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11 <HEAD>
12 <TITLE>Professional ethics and Information Technology</TITLE>
13 <META name="Author" content="Andrew Pollock">
14 <META name="Student_Number" content="4137129">
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20 <H1>Professional ethics and Information Technology</H1>
21
22 <H2>Introduction</H2>
23 <P>
24 This essay discusses the principles of ethics, both in their specific
25 application to the Information Technology profession, and to their
26 more general application to professional disciplines. In particular
27 the Codes of Ethics of the <EM>Australian Computer Society</EM> (ACS),
28 <EM>Association for Computing Machinery</EM> (ACM), and the
29 <EM>Institute of Electrical and Electronic Engineers</EM> (IEEE) are
30 examined. The <EM>Australian National University</EM> (ANU) code
31 <EM>Academic Honesty in Learning and Teaching</EM> is also examined to
32 highlight similarities between issues raised and those raised by the
33 above-mentioned professional societies. Finally, two real-world
34 scenarios will be presented and discussed within the context of
35 professional ethics.
36 </P>
37
38 <H2>Generic principles</H2>
39 <P>
40 There are a number of generic principles common to the various Codes
41 of Ethics of the professional societies examined. These principles are
42 not necessarily specific to the field of Information Technology, but
43 may relevant to many professional disciplines.
44 </P>
45
46 <P>
47 <DL>
48 <DT><STRONG>Essential moral behaviour</STRONG></DT>
49 <DD>
50 <P>
51 The various Codes of Ethics all contain directives regarding
52 what one could consider basic moral behaviour. Values such as
53 honesty, integrity, are all specifically referred to. Actions
54 must also be in the public or community interest, which means
55 that members of the various societies should take the wider
56 social implications of their actions into consideration.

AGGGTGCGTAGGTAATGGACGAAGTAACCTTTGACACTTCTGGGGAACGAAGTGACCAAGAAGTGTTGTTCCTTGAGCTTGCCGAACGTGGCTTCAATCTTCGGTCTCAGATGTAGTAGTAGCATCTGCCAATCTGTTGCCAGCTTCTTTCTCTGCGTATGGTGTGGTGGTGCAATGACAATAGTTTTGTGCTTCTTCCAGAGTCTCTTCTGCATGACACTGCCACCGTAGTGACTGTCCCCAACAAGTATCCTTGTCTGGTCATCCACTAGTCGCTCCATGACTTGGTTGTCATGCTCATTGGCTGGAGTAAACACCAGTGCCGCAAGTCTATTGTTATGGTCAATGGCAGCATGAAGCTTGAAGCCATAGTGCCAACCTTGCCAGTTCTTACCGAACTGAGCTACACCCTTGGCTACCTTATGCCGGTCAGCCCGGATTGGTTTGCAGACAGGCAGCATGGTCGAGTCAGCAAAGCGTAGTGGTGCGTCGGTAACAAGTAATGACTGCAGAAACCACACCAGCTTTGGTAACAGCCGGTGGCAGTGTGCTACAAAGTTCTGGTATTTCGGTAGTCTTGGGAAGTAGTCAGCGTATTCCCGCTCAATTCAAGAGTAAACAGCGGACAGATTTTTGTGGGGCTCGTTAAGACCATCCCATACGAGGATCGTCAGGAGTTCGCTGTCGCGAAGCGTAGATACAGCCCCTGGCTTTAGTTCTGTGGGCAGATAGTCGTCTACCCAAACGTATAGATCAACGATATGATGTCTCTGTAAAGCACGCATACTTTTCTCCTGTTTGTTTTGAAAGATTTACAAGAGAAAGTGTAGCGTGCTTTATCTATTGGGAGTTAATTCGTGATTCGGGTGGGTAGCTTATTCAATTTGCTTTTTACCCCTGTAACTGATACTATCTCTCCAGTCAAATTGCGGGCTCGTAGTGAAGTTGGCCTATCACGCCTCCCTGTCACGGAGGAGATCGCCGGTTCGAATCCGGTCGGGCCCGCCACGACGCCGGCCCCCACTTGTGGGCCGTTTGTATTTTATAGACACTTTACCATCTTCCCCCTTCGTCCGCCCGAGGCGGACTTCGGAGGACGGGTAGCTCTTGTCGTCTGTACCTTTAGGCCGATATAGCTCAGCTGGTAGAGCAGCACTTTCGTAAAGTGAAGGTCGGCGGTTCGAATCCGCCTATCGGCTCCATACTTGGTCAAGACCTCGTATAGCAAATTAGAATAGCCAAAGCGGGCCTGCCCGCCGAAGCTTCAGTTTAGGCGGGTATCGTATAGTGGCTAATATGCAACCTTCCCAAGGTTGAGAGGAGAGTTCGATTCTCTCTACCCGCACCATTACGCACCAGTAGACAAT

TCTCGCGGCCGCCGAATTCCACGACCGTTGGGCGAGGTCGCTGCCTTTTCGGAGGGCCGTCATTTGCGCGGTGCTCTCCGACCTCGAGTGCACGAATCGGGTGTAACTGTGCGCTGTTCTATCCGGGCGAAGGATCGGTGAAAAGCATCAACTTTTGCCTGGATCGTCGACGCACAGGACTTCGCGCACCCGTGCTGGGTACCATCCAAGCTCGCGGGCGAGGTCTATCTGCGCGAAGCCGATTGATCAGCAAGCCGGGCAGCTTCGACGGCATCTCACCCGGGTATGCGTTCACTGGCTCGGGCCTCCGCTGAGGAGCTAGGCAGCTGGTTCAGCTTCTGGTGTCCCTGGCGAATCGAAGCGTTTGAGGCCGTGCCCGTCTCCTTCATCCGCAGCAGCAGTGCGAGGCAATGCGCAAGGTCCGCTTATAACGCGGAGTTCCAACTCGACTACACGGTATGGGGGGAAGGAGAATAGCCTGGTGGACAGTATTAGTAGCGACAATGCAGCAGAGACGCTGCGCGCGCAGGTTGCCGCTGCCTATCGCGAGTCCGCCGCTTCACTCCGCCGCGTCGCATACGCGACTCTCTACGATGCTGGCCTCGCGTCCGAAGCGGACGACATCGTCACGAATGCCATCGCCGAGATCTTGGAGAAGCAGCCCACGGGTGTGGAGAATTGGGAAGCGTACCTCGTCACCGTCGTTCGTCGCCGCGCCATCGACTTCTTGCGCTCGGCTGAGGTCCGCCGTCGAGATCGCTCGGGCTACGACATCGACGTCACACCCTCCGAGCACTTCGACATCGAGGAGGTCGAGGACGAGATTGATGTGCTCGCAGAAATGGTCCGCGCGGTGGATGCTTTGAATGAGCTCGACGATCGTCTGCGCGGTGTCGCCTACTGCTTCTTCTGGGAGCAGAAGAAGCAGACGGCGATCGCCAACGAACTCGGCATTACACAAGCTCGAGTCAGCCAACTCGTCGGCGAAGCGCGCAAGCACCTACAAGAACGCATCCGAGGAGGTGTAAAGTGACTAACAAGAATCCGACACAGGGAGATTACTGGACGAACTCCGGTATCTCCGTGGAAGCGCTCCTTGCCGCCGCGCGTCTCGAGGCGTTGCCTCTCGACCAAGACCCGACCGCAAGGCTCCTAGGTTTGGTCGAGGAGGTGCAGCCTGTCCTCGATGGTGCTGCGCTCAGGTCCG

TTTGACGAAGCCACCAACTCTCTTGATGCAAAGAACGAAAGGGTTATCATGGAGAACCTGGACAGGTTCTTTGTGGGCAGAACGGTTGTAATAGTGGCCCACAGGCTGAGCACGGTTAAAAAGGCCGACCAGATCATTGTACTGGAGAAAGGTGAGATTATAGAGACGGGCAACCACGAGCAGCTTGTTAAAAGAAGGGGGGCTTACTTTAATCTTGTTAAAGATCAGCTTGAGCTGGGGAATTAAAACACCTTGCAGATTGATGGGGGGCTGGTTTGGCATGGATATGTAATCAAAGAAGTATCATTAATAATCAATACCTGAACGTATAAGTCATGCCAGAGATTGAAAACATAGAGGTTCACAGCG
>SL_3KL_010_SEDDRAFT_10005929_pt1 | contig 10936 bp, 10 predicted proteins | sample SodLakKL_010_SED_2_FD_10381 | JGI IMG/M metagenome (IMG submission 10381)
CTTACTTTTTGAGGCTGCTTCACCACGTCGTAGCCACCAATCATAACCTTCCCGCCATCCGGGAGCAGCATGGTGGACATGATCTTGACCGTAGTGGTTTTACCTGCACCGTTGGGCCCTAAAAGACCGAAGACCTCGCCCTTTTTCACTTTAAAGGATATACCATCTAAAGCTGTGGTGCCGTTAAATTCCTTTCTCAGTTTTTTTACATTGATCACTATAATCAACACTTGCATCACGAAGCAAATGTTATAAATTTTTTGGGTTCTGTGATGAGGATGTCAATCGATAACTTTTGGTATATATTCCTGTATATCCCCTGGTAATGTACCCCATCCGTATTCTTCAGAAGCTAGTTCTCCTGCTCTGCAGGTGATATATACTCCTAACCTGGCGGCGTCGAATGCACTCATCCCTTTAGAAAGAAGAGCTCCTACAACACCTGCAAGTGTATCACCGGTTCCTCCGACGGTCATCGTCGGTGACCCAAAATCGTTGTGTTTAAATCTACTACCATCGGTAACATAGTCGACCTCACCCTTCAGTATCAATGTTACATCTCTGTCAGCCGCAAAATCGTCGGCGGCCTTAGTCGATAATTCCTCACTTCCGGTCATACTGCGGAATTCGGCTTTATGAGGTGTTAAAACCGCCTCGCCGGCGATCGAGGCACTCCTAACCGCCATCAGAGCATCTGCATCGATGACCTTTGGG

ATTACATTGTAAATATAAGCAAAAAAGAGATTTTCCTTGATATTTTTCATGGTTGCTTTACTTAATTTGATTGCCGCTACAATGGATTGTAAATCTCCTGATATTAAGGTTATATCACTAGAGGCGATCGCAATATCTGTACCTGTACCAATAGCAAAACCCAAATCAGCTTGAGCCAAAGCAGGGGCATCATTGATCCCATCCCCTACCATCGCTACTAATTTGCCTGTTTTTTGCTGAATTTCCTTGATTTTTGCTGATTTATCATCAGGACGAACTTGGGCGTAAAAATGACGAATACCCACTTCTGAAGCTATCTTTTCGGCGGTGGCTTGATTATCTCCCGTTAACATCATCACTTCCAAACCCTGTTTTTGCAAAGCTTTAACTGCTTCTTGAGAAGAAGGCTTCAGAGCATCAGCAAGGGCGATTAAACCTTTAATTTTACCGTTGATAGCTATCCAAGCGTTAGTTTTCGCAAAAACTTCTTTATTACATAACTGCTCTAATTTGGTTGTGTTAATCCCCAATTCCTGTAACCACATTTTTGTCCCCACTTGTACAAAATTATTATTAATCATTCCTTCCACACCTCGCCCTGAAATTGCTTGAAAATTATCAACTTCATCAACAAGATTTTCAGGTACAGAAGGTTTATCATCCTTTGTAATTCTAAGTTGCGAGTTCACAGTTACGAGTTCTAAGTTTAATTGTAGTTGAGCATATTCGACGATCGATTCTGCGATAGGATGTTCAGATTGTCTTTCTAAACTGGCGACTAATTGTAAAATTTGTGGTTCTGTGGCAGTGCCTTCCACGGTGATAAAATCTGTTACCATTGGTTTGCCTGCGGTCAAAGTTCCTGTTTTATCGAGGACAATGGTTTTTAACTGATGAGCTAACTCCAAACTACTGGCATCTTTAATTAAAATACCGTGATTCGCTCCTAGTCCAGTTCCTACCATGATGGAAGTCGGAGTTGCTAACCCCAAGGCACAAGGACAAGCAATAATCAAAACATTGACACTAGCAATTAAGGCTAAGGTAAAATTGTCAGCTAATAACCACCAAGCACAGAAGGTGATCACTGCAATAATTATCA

57 </P>
58
59 <P>
60 This is the core of what makes the Code of Ethics a Code of
61 Ethics. Basic ethical behaviour is defined in ACS Code of
62 Ethics in section 4.1. This section specifically mentions the
63 profession of Information Technology, however there is
64 nothing IT specific in the rest of this item, so it could be
65 interchangeable with the medical profession, for example.
66 </P>
67
68 <P>
69 Similarly, the ACM breaks its Code of Ethics down into three
70 broad categories. The first, General Moral Imperatives, could
71 equally apply to most other professions. The sections
72 relating to intellectual property are vaguely more
73 IT-centric, however are still relevant to other professions
74 that might involve either personal or contracted creativity.
75 </P>
76 </DD>
77
78 <DT><STRONG>Competence</STRONG></DT>
79 <DD>
80 <P>
81 All the Codes of Conduct and Ethics highly value competence.
82 This is important, as incompetent workmanship can have a poor
83 reflection on the profession in general, regardless of what
84 that profession is.
85 </P>
86
87 <P>
88 This is closely related to ongoing professional development,
89 which is discussed next. Competence is an intangible, and as
90 such difficult to gauge in an individual. It is really up to
91 the individual to have some sense of self-assessment when it
92 comes to particular work.
93 </P>
94 </DD>
95
96 <DT><STRONG>Professional Development</STRONG></DT>
97 <DD>
98 <P>
99 For the same reasons as competence, ongoing professional
100 development is of paramount importance. All the societies